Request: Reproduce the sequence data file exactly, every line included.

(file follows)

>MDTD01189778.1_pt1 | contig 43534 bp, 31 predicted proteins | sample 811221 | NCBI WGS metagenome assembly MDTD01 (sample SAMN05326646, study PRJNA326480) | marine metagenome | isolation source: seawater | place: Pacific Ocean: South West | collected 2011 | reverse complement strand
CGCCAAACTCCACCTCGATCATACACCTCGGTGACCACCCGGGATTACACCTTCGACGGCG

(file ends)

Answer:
>MDTD01189778.1_pt1 | contig 43534 bp, 31 predicted proteins | sample 811221 | NCBI WGS metagenome assembly MDTD01 (sample SAMN05326646, study PRJNA326480) | marine metagenome | isolation source: seawater | place: Pacific Ocean: South West | collected 2011 | reverse complement strand
CGCCAAACTCCACCTCGATCATACACCTCGGTGACCACCCGGGATTACACCTTCGACGGCG